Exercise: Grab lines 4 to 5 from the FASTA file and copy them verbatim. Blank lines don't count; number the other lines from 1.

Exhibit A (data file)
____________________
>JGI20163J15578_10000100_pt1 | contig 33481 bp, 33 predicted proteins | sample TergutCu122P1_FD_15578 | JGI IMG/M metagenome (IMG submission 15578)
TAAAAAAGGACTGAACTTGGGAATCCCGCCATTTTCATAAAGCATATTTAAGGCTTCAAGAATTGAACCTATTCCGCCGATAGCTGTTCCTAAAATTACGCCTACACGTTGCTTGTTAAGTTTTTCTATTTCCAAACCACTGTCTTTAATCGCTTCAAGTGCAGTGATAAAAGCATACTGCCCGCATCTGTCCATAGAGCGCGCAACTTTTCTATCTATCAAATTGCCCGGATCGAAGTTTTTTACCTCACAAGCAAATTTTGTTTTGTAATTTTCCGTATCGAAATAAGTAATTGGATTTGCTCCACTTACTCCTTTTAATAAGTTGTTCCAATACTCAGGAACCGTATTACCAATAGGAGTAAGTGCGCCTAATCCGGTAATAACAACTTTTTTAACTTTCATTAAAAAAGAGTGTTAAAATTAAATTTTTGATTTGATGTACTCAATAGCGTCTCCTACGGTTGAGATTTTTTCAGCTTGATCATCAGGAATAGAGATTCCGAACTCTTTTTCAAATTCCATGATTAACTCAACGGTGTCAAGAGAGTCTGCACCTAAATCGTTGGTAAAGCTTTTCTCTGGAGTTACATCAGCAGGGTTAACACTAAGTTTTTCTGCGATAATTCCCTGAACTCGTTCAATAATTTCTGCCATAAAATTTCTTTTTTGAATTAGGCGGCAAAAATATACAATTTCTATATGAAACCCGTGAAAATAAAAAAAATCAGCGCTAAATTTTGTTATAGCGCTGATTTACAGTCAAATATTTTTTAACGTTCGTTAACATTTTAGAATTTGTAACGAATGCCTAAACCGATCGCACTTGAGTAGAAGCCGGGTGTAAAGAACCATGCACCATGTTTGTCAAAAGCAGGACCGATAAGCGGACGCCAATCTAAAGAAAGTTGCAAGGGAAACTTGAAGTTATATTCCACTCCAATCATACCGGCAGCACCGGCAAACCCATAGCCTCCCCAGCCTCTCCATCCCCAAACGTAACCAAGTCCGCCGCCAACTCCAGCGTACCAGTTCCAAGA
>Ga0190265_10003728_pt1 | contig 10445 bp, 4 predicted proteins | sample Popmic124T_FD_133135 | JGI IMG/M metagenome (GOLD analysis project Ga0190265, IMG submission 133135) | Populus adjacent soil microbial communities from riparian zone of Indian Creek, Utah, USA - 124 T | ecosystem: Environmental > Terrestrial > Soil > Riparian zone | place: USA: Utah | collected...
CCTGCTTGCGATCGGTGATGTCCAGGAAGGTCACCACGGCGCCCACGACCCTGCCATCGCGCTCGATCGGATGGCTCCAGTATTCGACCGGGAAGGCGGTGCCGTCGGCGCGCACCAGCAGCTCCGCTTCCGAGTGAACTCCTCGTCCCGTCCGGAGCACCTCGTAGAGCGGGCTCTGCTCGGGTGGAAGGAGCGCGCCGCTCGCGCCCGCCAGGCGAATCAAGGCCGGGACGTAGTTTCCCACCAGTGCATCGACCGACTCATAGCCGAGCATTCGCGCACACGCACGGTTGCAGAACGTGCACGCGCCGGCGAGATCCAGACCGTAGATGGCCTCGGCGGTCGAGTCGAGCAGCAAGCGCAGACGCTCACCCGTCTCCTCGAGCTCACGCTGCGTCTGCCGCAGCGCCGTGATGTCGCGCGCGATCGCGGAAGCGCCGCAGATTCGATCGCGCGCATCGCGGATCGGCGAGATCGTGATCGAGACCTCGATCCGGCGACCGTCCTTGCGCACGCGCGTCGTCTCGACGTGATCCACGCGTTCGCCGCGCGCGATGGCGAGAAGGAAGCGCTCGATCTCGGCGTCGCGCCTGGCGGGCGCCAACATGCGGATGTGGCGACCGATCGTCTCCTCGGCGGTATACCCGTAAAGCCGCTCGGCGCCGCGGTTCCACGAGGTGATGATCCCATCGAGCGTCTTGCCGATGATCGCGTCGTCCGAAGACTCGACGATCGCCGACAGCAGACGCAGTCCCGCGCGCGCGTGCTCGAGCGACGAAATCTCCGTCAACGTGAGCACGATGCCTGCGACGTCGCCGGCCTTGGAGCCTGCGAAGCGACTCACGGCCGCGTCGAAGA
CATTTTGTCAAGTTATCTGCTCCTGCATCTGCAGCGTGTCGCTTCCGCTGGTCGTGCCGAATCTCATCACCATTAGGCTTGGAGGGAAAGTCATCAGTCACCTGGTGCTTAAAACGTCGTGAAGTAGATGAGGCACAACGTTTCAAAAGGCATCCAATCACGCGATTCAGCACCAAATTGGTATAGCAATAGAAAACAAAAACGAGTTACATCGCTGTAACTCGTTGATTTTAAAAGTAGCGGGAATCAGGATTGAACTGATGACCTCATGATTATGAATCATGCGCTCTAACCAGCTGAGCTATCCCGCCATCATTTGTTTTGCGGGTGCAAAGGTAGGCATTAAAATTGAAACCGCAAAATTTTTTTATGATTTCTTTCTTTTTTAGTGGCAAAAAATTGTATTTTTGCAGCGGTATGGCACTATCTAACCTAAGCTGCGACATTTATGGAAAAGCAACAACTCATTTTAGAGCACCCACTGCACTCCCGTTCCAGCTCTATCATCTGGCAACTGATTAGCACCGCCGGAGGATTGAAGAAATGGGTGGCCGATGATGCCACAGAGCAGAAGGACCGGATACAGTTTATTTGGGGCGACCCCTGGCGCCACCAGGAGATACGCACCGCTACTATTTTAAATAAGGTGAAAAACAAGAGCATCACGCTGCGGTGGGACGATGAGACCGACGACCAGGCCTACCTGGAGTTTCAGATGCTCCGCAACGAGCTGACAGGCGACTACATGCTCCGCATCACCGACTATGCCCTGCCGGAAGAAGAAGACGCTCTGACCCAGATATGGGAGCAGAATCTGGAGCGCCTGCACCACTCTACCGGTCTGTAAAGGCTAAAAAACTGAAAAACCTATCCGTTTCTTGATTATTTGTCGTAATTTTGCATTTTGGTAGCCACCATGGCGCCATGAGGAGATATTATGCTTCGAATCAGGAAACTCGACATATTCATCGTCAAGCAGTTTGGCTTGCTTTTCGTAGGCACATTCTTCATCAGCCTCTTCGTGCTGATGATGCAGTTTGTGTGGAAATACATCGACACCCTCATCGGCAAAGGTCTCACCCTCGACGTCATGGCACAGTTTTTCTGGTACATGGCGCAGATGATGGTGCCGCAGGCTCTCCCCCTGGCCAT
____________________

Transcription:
CCTGCTTGCGATCGGTGATGTCCAGGAAGGTCACCACGGCGCCCACGACCCTGCCATCGCGCTCGATCGGATGGCTCCAGTATTCGACCGGGAAGGCGGTGCCGTCGGCGCGCACCAGCAGCTCCGCTTCCGAGTGAACTCCTCGTCCCGTCCGGAGCACCTCGTAGAGCGGGCTCTGCTCGGGTGGAAGGAGCGCGCCGCTCGCGCCCGCCAGGCGAATCAAGGCCGGGACGTAGTTTCCCACCAGTGCATCGACCGACTCATAGCCGAGCATTCGCGCACACGCACGGTTGCAGAACGTGCACGCGCCGGCGAGATCCAGACCGTAGATGGCCTCGGCGGTCGAGTCGAGCAGCAAGCGCAGACGCTCACCCGTCTCCTCGAGCTCACGCTGCGTCTGCCGCAGCGCCGTGATGTCGCGCGCGATCGCGGAAGCGCCGCAGATTCGATCGCGCGCATCGCGGATCGGCGAGATCGTGATCGAGACCTCGATCCGGCGACCGTCCTTGCGCACGCGCGTCGTCTCGACGTGATCCACGCGTTCGCCGCGCGCGATGGCGAGAAGGAAGCGCTCGATCTCGGCGTCGCGCCTGGCGGGCGCCAACATGCGGATGTGGCGACCGATCGTCTCCTCGGCGGTATACCCGTAAAGCCGCTCGGCGCCGCGGTTCCACGAGGTGATGATCCCATCGAGCGTCTTGCCGATGATCGCGTCGTCCGAAGACTCGACGATCGCCGACAGCAGACGCAGTCCCGCGCGCGCGTGCTCGAGCGACGAAATCTCCGTCAACGTGAGCACGATGCCTGCGACGTCGCCGGCCTTGGAGCCTGCGAAGCGACTCACGGCCGCGTCGAAGA
CATTTTGTCAAGTTATCTGCTCCTGCATCTGCAGCGTGTCGCTTCCGCTGGTCGTGCCGAATCTCATCACCATTAGGCTTGGAGGGAAAGTCATCAGTCACCTGGTGCTTAAAACGTCGTGAAGTAGATGAGGCACAACGTTTCAAAAGGCATCCAATCACGCGATTCAGCACCAAATTGGTATAGCAATAGAAAACAAAAACGAGTTACATCGCTGTAACTCGTTGATTTTAAAAGTAGCGGGAATCAGGATTGAACTGATGACCTCATGATTATGAATCATGCGCTCTAACCAGCTGAGCTATCCCGCCATCATTTGTTTTGCGGGTGCAAAGGTAGGCATTAAAATTGAAACCGCAAAATTTTTTTATGATTTCTTTCTTTTTTAGTGGCAAAAAATTGTATTTTTGCAGCGGTATGGCACTATCTAACCTAAGCTGCGACATTTATGGAAAAGCAACAACTCATTTTAGAGCACCCACTGCACTCCCGTTCCAGCTCTATCATCTGGCAACTGATTAGCACCGCCGGAGGATTGAAGAAATGGGTGGCCGATGATGCCACAGAGCAGAAGGACCGGATACAGTTTATTTGGGGCGACCCCTGGCGCCACCAGGAGATACGCACCGCTACTATTTTAAATAAGGTGAAAAACAAGAGCATCACGCTGCGGTGGGACGATGAGACCGACGACCAGGCCTACCTGGAGTTTCAGATGCTCCGCAACGAGCTGACAGGCGACTACATGCTCCGCATCACCGACTATGCCCTGCCGGAAGAAGAAGACGCTCTGACCCAGATATGGGAGCAGAATCTGGAGCGCCTGCACCACTCTACCGGTCTGTAAAGGCTAAAAAACTGAAAAACCTATCCGTTTCTTGATTATTTGTCGTAATTTTGCATTTTGGTAGCCACCATGGCGCCATGAGGAGATATTATGCTTCGAATCAGGAAACTCGACATATTCATCGTCAAGCAGTTTGGCTTGCTTTTCGTAGGCACATTCTTCATCAGCCTCTTCGTGCTGATGATGCAGTTTGTGTGGAAATACATCGACACCCTCATCGGCAAAGGTCTCACCCTCGACGTCATGGCACAGTTTTTCTGGTACATGGCGCAGATGATGGTGCCGCAGGCTCTCCCCCTGGCCAT